The items provided to visitors in the information and educational tent have been important for many new and practicing shepherds. Literally tons of books, posters, pamphlets, fact sheets, mimeos on sheep and wool products have been distributed through the Festival education exhibit.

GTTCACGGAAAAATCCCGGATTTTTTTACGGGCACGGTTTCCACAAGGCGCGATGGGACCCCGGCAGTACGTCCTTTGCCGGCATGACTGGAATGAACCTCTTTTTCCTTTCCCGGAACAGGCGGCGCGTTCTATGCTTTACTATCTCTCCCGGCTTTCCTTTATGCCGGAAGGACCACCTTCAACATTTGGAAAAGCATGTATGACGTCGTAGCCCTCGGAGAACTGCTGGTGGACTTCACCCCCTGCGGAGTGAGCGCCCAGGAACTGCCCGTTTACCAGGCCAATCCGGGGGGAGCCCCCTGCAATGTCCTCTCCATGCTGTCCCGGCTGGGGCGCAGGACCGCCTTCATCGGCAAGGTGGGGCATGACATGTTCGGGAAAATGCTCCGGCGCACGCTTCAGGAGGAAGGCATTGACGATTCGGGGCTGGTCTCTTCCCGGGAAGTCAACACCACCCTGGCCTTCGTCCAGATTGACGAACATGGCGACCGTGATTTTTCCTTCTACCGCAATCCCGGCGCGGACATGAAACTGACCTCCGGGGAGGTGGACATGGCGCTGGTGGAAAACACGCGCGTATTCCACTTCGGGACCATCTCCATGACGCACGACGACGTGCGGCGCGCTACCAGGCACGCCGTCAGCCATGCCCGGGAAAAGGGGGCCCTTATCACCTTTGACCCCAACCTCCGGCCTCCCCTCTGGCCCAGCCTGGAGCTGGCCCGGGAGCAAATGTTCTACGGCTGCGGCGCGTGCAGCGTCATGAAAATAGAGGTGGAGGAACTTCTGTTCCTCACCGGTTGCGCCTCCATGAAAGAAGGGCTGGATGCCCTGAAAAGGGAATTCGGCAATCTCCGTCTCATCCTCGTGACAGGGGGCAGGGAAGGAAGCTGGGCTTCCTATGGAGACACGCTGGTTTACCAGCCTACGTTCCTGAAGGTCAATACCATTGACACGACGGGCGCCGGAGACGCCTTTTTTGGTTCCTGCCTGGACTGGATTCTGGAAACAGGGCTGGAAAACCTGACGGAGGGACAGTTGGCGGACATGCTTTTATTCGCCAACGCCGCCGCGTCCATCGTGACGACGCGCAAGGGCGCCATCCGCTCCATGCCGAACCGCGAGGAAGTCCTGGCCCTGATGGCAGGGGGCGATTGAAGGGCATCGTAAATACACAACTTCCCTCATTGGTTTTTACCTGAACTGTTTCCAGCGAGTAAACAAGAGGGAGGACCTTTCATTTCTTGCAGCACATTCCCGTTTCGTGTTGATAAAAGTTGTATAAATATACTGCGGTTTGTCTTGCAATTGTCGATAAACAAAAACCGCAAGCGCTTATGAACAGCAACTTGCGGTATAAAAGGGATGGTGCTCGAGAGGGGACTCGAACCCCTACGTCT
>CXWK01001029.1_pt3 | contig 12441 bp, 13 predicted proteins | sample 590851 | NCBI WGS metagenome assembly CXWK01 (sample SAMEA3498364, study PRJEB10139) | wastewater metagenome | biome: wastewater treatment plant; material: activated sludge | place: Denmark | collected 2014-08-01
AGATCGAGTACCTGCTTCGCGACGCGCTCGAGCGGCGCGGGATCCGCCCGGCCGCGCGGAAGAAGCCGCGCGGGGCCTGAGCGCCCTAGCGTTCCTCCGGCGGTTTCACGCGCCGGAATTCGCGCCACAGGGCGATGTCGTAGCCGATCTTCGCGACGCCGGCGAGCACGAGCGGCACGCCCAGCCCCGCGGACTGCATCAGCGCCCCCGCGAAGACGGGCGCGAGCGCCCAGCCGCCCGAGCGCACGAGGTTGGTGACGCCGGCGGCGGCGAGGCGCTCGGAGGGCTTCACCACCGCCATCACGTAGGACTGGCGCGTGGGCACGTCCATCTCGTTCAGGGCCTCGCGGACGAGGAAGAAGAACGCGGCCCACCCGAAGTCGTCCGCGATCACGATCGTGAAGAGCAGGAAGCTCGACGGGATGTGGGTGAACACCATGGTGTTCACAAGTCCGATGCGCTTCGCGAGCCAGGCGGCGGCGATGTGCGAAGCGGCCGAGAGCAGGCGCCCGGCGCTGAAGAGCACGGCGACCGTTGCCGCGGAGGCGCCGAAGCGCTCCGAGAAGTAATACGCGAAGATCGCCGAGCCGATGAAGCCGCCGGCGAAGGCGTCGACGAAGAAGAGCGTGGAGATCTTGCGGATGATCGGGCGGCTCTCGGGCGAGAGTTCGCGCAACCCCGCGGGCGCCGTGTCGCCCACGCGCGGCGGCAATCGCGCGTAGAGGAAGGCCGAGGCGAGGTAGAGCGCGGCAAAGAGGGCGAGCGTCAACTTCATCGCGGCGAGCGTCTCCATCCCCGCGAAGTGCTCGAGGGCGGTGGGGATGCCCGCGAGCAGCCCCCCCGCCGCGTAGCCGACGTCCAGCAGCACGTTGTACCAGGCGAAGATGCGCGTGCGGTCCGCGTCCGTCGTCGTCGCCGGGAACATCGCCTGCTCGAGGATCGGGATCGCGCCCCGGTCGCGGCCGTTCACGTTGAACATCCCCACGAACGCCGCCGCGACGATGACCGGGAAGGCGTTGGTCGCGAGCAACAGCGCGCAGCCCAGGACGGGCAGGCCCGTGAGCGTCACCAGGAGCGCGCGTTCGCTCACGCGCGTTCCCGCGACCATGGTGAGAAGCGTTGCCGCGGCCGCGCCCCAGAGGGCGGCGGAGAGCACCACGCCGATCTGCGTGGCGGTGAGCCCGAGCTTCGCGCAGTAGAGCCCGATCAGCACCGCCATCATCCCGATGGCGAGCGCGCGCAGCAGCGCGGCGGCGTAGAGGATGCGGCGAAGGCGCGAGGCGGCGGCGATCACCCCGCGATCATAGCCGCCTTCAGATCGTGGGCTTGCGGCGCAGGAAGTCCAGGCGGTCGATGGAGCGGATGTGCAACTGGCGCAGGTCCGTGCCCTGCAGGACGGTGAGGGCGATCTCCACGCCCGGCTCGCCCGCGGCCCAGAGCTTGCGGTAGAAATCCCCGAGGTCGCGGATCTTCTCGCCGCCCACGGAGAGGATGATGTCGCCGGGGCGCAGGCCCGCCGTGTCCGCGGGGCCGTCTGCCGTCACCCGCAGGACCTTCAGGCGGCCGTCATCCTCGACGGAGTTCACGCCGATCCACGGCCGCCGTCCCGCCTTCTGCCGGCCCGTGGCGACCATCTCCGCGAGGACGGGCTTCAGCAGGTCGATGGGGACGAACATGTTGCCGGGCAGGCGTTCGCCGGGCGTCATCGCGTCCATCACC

Other than sheep shows, demonstrations, fleece sales and lamb promotion, crafts and craft vendors have been on the scene since the first Festival in 1974. As Mary stated in her report to ASI, craft vendors have grown from just a couple to over 275 different vendors registered for the 25th Festival. For most of the 25 years these vendors have included businesses who sell sheep feed, health and management products to sheep producers. The increase in commercial vendors is a testimony to the large number of sheep producers from all over the United States who attend the Festival each year. Although the Festival attracts mostly non-sheep people, a large number of visitors who attend each year either want to raise or are currently raising sheep. Many people return year after year because of the different vendors, exhibits, and seminars presented at the Festival.